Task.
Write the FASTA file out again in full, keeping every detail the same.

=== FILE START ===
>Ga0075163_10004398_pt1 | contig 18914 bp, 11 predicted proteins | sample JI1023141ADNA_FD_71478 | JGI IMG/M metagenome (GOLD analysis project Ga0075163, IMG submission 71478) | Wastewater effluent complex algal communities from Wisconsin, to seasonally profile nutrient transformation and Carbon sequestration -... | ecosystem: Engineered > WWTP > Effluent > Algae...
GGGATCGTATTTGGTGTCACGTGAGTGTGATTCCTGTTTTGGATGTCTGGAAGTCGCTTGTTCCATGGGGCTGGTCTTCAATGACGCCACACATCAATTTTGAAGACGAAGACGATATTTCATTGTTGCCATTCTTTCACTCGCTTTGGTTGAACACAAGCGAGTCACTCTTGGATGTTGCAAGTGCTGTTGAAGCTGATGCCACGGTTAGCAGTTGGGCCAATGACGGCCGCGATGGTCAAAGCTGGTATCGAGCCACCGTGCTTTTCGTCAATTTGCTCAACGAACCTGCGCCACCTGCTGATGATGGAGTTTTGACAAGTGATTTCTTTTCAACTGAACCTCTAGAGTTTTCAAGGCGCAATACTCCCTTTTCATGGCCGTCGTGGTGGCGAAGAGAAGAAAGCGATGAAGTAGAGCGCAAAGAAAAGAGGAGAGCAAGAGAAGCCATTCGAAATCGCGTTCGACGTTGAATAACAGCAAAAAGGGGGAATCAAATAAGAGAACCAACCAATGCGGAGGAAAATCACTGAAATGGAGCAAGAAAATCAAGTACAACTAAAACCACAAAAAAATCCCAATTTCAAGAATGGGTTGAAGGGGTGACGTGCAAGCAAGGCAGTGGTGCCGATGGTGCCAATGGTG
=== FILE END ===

>Ga0075163_10004398_pt1 | contig 18914 bp, 11 predicted proteins | sample JI1023141ADNA_FD_71478 | JGI IMG/M metagenome (GOLD analysis project Ga0075163, IMG submission 71478) | Wastewater effluent complex algal communities from Wisconsin, to seasonally profile nutrient transformation and Carbon sequestration -... | ecosystem: Engineered > WWTP > Effluent > Algae...
GGGATCGTATTTGGTGTCACGTGAGTGTGATTCCTGTTTTGGATGTCTGGAAGTCGCTTGTTCCATGGGGCTGGTCTTCAATGACGCCACACATCAATTTTGAAGACGAAGACGATATTTCATTGTTGCCATTCTTTCACTCGCTTTGGTTGAACACAAGCGAGTCACTCTTGGATGTTGCAAGTGCTGTTGAAGCTGATGCCACGGTTAGCAGTTGGGCCAATGACGGCCGCGATGGTCAAAGCTGGTATCGAGCCACCGTGCTTTTCGTCAATTTGCTCAACGAACCTGCGCCACCTGCTGATGATGGAGTTTTGACAAGTGATTTCTTTTCAACTGAACCTCTAGAGTTTTCAAGGCGCAATACTCCCTTTTCATGGCCGTCGTGGTGGCGAAGAGAAGAAAGCGATGAAGTAGAGCGCAAAGAAAAGAGGAGAGCAAGAGAAGCCATTCGAAATCGCGTTCGACGTTGAATAACAGCAAAAAGGGGGAATCAAATAAGAGAACCAACCAATGCGGAGGAAAATCACTGAAATGGAGCAAGAAAATCAAGTACAACTAAAACCACAAAAAAATCCCAATTTCAAGAATGGGTTGAAGGGGTGACGTGCAAGCAAGGCAGTGGTGCCGATGGTGCCAATGGTG